The UN General Assembly (UNGA) adopted a resolution on basic principles for sovereign debt restructuring (A/69/L.84), which had been identified by the UN Ad Hoc Committee on Sovereign Debt Restructuring.
10 September 2015: The UN General Assembly (UNGA) adopted a resolution on basic principles for sovereign debt restructuring (A/69/L.84), which had been identified by the UN Ad Hoc Committee on Sovereign Debt Restructuring.
The Ad Hoc Committee was established in late 2014 per UNGA resolution 69/247 and held its sessions on 3-5 February, 28-30 April and 27-28 July 2015 in New York, US, and the UNGA met to take action on the draft resolution on the Basic Principles for restructuring processes on 10 September 2015 in New York, US.
Noting inclusiveness, non-intrusiveness and voluntarism as the core values promoted by the Resolution, South Africa, for the Group of 77 and China (G77/China), said the basic principles identified are “an important outcome and a good basis for future discussions on foreign debt restructuring processes.” He explained that the ongoing work on sovereign debt restructuring will need “all hands on deck,” and stressed the need to reform and strengthen the international financial system in that regard.
Maldives for the Alliance of Small Island Sates (AOSIS), Jamaica for the Caribbean Community (CARICOM), Argentina, Bolivia, Brazil, Chile, Cuba, Iceland, India, Nicaragua, Paraguay, the Russian Federation, Venezuela and Uruguay welcomed the adoption of the resolution and expressed strong support for the basic principles identified.
CARICOM noted that its countries’ efforts to restructure their debt have been hindered by being catalogued as middle income countries (MICs), which reduces their access to debt relief. She said indebted countries have the opportunity to work out their debt and rehabilitate their economies. Stressing the need for a universal mechanism that applies to all types of debt, not only bonds debt, the Russian Federation expressed support for the creation of a UNGA special committee related to the legal aspects of sovereign debt.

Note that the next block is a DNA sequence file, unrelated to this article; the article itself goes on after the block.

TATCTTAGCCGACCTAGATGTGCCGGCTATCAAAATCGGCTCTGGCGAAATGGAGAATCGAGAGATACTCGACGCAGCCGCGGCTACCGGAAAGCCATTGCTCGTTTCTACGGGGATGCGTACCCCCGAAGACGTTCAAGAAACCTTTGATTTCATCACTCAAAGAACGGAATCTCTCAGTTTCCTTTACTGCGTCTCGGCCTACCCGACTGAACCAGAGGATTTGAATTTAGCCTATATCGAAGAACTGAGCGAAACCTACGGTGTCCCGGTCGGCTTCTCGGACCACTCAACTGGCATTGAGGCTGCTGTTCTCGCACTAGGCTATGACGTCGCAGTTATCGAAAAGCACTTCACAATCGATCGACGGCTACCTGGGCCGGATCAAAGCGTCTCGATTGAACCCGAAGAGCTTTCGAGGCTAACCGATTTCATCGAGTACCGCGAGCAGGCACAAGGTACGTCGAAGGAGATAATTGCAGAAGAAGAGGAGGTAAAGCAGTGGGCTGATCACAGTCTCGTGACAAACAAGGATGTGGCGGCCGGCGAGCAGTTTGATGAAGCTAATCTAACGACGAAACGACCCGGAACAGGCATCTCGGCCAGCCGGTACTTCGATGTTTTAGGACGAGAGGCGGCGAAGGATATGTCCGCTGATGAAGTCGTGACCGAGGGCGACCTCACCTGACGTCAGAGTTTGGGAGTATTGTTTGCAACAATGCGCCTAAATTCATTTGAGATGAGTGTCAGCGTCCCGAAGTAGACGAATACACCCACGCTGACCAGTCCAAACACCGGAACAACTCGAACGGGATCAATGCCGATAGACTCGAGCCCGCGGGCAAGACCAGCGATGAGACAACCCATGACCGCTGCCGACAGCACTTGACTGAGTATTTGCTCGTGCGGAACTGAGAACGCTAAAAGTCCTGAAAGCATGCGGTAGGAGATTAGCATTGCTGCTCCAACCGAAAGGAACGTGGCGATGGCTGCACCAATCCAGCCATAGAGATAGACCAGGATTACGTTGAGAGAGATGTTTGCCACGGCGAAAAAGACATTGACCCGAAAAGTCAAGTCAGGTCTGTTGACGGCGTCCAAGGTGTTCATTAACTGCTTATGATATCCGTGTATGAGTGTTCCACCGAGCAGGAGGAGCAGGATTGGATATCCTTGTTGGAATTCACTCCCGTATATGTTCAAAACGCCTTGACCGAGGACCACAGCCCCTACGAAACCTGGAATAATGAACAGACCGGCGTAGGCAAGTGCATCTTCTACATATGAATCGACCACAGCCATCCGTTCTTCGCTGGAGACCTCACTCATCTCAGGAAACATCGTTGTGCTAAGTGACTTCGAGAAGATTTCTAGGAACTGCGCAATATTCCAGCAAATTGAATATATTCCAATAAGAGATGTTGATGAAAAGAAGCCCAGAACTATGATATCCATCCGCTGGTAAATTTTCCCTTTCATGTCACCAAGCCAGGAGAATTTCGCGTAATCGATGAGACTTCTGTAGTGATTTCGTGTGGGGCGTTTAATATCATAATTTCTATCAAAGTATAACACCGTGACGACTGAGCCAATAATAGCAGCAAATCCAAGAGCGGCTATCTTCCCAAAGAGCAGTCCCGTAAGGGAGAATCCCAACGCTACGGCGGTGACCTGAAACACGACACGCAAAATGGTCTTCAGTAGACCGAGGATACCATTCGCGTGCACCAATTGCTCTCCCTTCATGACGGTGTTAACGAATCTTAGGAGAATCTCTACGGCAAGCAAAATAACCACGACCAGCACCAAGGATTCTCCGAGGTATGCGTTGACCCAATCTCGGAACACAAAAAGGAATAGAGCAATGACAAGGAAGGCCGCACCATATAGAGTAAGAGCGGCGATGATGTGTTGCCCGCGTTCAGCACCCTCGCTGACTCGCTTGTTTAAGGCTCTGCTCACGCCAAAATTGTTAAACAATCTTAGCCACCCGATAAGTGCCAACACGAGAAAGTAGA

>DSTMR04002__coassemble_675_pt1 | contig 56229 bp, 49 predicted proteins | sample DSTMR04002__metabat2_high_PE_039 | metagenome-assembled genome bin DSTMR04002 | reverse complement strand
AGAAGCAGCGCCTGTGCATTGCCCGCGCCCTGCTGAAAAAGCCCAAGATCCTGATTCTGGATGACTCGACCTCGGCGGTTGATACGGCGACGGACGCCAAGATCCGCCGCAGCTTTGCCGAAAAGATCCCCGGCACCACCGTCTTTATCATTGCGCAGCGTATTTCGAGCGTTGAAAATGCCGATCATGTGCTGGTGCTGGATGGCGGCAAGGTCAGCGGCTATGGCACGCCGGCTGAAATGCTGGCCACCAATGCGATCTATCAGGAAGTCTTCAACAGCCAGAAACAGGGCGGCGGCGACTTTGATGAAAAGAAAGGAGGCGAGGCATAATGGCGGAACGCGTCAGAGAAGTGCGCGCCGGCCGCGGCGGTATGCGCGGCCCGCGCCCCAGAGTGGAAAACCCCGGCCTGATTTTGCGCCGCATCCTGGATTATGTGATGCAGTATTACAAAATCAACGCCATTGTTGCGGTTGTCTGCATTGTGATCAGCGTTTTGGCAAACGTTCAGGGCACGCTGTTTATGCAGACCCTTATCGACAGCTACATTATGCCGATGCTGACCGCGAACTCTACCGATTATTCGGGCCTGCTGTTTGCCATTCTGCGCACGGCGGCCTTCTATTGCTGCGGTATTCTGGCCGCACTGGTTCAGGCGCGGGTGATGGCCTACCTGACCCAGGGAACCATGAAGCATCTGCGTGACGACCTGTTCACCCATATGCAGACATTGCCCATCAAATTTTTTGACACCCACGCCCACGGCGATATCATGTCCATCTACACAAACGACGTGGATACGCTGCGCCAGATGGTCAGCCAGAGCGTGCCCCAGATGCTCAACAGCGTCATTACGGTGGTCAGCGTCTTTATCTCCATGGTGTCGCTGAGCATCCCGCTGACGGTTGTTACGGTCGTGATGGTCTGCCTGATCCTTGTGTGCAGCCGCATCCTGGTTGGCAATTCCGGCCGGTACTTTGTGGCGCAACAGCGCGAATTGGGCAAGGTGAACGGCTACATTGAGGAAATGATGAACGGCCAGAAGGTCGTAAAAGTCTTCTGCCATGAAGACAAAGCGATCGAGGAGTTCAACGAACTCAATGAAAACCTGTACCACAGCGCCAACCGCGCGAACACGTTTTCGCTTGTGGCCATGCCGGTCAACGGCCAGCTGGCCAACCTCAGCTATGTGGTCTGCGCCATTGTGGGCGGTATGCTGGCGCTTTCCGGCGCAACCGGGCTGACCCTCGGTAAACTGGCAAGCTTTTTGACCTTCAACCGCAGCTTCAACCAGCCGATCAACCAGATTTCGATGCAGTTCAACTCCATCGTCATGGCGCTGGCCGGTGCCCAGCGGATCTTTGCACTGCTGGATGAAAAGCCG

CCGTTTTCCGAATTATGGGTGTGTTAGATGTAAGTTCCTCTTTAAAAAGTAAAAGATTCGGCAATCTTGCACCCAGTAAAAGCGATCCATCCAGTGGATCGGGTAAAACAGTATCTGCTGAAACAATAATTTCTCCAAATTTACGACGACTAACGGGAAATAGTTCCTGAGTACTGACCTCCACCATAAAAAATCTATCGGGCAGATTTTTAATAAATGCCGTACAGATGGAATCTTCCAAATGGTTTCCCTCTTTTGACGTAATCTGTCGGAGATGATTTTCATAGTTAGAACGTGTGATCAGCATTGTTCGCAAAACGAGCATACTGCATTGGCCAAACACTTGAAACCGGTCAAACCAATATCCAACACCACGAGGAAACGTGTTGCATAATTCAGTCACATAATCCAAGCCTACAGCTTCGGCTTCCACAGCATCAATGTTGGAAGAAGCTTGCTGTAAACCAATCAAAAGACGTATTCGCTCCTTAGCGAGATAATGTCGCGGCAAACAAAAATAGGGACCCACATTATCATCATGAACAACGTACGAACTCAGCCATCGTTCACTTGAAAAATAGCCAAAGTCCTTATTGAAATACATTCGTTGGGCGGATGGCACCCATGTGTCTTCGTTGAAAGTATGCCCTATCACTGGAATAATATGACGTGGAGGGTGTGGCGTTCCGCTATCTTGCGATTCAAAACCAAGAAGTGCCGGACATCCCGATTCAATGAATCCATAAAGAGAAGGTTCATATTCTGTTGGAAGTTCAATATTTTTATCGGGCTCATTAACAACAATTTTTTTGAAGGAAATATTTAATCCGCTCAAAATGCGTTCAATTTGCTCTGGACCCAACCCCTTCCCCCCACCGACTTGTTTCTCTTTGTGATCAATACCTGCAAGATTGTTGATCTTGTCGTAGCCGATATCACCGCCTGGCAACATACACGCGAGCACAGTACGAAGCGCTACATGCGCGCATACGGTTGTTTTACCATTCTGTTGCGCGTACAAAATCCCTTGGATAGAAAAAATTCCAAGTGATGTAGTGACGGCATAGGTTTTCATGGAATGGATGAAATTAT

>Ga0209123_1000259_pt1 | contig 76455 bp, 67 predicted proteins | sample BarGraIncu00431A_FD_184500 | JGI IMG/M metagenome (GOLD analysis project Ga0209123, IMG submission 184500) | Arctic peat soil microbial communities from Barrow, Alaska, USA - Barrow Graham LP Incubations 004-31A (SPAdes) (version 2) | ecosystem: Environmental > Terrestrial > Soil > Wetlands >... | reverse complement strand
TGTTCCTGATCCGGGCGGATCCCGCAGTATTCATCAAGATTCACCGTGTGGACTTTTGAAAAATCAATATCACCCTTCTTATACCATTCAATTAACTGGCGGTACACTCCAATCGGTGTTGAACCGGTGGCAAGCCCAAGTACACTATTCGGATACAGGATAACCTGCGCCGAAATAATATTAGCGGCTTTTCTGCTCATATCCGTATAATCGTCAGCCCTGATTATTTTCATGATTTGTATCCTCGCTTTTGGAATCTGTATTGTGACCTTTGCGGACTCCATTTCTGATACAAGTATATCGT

Luxembourg for the EU recalled EU’s reservations to three related UNGA resolutions: ‘Towards the establishment of a multilateral legal framework for sovereign debt restructuring processes’ (A/RES/68/304); ‘Modalities for the implementation of resolution’ (68/304); and ‘Towards the establishment of a multilateral legal framework for sovereign debt restructuring processes’ (A/RES/69/247), which made it impossible for EU member states to participate in the work of the UN Ad Hoc Committee on Sovereign Debt Restructuring. Although the EU is not able to support the resolution ‘Basic Principles on Sovereign Debt Restructuring Processes’ because it contains statements that do not reflect international law and practices, she said, EU member states will continue to actively participate in joint efforts on sovereign debt restructuring, the International Monetary Fund (IMF) being the right place to discuss the issue.
Australia and the US said the proposed principles are problematic in several respects, and indicated that countries have the unilateral right to restructure their debt, when such a right does not exist and any restructuring efforts need to be a multilateral negotiation between the debtors and creditors. Supported by Singapore, they stressed that the UN is not the appropriate fora for discussing sovereign debt restructuring, which should be approached within the Group of 20, the IMF or the Paris Club.
Bolivia underlined that those who claim that the UN is not the right place to discuss sovereign debt restructuring want other countries to “play this game only when they control the arbitration.” He further noted that the IMF is part of the UN system, and it needs to be reformed in order to respond to UN principles.
The resolution was adopted with 135 votes in favor, 42 abstentions, and six votes against, from: Canada, Germany, Israel, Japan, the UK and the US.
Australia, the Czech Republic, Finland, Hungary, and Ireland – the other five countries which initially voted against resolution ‘Towards the establishment of a multilateral legal framework for sovereign debt restructuring processes’ (A/RES/68/304) on 9 September 2014 – this time abstained. [IISD RS Sources] [UN Webcast of Adoption Session] [IISD RS Story on Work of UN Ad Hoc Committee on Sovereign Debt Restructuring] [EU Explanation of Vote]